A 9th century ghost of a nun called Editha is said to haunt Tamworth Castle.
Robert de Marmion had expelled the nuns from a local convent and the resulting angry prayers of these nuns are said to have summoned Editha from her grave. In 1139 Marmion was attacked by the ghost of Editha, who prophesied that unless the nuns were restored to Polesworth, the Baron would meet an untimely death.
Tamworth Castle, a Grade I listed building, is a Norman castle, located next to the River Tame, in the town of Tamworth in Staffordshire, England.
Overlooking the River Tame, the site has been fortified since Anglo-Saxon times, when Ethelfleda the Mercian Queen built a burh to defend against the Vikings; it served as a residence of the Mercian kings.
The castle dates from the 11th century and was built by the Normans. It is today one of the best preserved Norman motte-and-bailey castles in Britain. Numerous additions were made to the castle over the centuries, especially in the Jacobean period. The shell keep contains a 12th century gate tower and later residential accommodation in an H plan comprising a 13th century three storey north range, and a 17th century Jacobean three storey south range linked by an oak timbered Great Hall of the 15th century
Tamworth castle was home to the Marmion family, hereditary Royal Champions to the English Kings from Henry I to Edward I. In 1291 it passed by marriage to Sir Alexander Freville and in 1423 similarly passed to Thomas Ferrers of Groby.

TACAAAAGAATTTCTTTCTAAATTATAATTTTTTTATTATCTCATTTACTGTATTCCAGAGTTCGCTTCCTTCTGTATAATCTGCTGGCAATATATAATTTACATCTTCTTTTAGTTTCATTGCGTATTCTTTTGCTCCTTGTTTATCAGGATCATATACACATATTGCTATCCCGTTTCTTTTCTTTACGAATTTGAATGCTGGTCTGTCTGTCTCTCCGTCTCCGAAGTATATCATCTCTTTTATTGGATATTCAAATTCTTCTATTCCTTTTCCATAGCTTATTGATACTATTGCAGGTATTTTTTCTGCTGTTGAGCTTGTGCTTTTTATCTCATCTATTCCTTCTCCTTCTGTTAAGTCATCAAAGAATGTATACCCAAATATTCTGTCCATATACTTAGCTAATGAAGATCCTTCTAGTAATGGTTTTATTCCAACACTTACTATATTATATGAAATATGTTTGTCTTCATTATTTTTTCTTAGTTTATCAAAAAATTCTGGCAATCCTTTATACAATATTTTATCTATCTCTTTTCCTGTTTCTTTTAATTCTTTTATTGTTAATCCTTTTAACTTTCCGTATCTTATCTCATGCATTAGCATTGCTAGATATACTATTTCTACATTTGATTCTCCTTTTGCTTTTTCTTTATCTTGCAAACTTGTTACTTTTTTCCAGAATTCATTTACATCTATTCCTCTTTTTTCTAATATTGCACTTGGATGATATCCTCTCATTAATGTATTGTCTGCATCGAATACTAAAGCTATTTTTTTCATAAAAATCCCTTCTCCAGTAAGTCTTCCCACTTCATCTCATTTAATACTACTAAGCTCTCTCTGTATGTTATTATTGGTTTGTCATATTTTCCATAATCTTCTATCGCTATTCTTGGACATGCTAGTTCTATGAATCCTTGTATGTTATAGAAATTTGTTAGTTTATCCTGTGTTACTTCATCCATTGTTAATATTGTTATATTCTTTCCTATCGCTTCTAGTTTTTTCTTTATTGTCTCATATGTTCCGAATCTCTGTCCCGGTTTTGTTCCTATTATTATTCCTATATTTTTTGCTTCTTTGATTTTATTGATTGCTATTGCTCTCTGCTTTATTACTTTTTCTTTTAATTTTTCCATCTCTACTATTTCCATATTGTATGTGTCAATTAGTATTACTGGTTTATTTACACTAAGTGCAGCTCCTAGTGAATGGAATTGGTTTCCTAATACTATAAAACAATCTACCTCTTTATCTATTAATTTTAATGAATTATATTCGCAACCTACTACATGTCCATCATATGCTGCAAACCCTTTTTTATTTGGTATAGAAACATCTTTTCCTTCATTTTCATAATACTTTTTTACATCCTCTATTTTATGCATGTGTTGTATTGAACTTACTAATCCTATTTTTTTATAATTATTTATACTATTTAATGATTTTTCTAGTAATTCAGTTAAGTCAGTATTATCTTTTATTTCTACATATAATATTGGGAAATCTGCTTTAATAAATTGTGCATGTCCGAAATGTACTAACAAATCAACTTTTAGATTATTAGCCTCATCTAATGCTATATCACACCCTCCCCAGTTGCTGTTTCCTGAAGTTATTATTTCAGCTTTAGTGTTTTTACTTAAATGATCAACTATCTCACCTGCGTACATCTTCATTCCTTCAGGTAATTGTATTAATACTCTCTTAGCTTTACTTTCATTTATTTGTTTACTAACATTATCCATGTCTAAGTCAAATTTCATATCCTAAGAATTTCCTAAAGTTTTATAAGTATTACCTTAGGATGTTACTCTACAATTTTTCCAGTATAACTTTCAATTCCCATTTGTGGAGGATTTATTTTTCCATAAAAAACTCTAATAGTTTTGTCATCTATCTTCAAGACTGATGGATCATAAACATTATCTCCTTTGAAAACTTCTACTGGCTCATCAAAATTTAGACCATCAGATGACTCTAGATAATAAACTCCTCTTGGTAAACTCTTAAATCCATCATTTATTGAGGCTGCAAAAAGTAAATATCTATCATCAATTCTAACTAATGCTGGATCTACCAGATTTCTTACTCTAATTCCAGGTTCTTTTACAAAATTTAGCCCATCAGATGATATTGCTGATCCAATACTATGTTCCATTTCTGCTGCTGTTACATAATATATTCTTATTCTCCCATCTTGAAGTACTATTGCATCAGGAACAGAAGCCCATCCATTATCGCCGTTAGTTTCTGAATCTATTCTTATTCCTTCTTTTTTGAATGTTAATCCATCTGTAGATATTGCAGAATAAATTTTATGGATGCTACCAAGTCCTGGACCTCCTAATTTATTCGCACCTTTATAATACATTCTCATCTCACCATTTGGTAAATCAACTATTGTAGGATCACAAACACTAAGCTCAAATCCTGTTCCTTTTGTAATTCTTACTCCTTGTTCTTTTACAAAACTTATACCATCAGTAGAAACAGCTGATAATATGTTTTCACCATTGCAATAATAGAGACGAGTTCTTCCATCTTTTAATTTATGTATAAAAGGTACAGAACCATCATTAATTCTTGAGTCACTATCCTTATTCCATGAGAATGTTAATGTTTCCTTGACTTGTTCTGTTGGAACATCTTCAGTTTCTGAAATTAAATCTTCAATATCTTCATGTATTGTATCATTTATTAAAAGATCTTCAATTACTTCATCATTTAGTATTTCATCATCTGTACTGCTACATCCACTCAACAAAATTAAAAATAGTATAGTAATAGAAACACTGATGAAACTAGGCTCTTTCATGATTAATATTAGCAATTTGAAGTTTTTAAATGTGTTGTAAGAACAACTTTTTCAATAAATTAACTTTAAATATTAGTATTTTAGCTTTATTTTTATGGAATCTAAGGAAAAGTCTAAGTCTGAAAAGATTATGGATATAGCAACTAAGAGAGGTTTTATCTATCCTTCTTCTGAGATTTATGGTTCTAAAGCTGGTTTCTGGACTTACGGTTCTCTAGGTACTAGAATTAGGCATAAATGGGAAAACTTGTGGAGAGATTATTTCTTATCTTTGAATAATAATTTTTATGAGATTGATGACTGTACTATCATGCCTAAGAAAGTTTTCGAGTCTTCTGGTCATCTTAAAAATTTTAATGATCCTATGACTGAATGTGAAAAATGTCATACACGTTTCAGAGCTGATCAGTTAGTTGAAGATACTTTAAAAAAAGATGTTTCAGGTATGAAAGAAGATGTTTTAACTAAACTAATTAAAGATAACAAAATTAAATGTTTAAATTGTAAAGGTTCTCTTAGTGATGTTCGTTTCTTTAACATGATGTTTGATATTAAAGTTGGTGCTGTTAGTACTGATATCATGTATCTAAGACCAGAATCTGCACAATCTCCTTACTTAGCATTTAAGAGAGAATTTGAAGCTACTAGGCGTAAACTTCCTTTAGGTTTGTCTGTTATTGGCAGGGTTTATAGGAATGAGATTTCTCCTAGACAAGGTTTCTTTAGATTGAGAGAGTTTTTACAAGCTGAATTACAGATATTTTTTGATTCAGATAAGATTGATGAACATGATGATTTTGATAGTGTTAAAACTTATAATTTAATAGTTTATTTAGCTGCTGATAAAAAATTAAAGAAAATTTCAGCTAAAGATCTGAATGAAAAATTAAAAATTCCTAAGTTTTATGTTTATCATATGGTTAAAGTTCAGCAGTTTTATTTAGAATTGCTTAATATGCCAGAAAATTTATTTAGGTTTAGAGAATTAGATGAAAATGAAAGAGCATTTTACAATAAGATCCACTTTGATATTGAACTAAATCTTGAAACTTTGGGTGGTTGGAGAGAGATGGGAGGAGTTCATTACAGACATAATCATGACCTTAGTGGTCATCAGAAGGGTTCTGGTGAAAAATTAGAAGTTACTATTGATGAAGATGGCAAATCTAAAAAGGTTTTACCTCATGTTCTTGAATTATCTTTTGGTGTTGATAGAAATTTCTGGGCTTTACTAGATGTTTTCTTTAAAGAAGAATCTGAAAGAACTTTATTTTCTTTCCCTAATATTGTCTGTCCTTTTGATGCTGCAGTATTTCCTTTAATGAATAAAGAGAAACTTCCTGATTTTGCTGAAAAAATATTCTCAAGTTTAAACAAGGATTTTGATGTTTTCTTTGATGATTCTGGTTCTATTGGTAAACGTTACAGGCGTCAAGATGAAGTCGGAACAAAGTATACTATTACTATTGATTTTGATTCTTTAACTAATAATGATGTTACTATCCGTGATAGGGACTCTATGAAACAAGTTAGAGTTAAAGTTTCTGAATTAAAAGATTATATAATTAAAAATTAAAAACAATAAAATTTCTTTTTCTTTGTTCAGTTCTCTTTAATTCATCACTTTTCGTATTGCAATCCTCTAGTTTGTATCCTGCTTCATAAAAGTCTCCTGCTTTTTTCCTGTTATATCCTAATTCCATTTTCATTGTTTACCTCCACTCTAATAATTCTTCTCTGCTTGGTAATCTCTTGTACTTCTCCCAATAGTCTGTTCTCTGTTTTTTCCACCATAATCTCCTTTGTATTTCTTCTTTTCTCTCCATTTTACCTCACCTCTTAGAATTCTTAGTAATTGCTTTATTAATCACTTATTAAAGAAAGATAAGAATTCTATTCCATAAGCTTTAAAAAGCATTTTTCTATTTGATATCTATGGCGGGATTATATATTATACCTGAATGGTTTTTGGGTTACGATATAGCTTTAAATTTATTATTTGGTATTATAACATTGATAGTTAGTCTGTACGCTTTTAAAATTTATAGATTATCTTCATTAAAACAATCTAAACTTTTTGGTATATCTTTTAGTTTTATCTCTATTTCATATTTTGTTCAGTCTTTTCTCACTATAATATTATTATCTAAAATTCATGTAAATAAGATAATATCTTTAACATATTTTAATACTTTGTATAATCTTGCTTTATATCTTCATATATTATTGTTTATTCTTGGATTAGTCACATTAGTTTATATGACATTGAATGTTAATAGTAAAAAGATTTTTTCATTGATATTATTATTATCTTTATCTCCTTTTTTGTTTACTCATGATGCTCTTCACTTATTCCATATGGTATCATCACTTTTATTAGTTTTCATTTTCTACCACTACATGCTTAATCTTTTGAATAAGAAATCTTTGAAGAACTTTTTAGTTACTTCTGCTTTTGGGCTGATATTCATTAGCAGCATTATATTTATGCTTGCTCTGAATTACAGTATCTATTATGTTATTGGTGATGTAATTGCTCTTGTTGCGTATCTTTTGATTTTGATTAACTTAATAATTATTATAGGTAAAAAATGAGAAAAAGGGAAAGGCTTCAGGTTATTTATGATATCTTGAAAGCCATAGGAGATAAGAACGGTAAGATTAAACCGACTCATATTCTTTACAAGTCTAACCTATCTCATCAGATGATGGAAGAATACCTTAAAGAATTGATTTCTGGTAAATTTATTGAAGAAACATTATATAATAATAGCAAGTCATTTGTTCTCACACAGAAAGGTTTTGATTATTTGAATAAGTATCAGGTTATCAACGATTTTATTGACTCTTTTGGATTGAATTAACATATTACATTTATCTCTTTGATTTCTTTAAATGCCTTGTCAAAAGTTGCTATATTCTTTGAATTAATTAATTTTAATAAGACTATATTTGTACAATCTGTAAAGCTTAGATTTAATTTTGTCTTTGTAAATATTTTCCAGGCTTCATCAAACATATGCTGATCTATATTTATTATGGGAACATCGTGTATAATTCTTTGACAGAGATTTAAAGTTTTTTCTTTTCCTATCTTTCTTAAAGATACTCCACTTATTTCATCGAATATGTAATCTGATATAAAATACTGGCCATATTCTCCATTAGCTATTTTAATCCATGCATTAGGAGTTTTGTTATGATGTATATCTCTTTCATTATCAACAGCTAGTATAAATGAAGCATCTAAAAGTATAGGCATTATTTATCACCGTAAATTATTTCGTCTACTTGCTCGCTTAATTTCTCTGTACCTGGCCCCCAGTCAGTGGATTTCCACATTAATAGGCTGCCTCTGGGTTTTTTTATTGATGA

During the Civil War, when the castle’s governor was Waldyve Willington, the castle was captured by parliamentary forces after a brief siege. In July, 1645 the castle garrison comprised ten officers and 77 soldiers under the command of Governor Willington. A muster of the garrison on 28 May 1646 lists only 23 soldiers, “the rest of the soldiers being about fiftie are at Lichfield Leguer uppon dutie there with Lt. Ensigne, one sergeant, one corporal and one drummer”
In 1668 the castle passed to the Shirleys of Chartley. and then in 1715 to the Comptons when Elizabeth Ferrers married the 5th Earl of Northampton. During the Comptons period of ownership the castle fell into disrepair but in 1751 Charlotte Compton, the grandniece of 1st Earl Ferrers married George Townshend of Raynham. The Townshends took up residence and the castle was much improved by them in 1781.
During most of the 19th century the castle was let out to tenants including Robert Peel and from 1869 to 1891 Thomas Cooke. On Cookes death the Marquess Townshend put the castle up for sale by auction and it was purchased by the Tamworth Corporation.
The castle was also depicted in a work by the English Romantic artist J.M.W. Turner, entitled simply ‘Tamworth Castle’.
Visit Tamworth Castle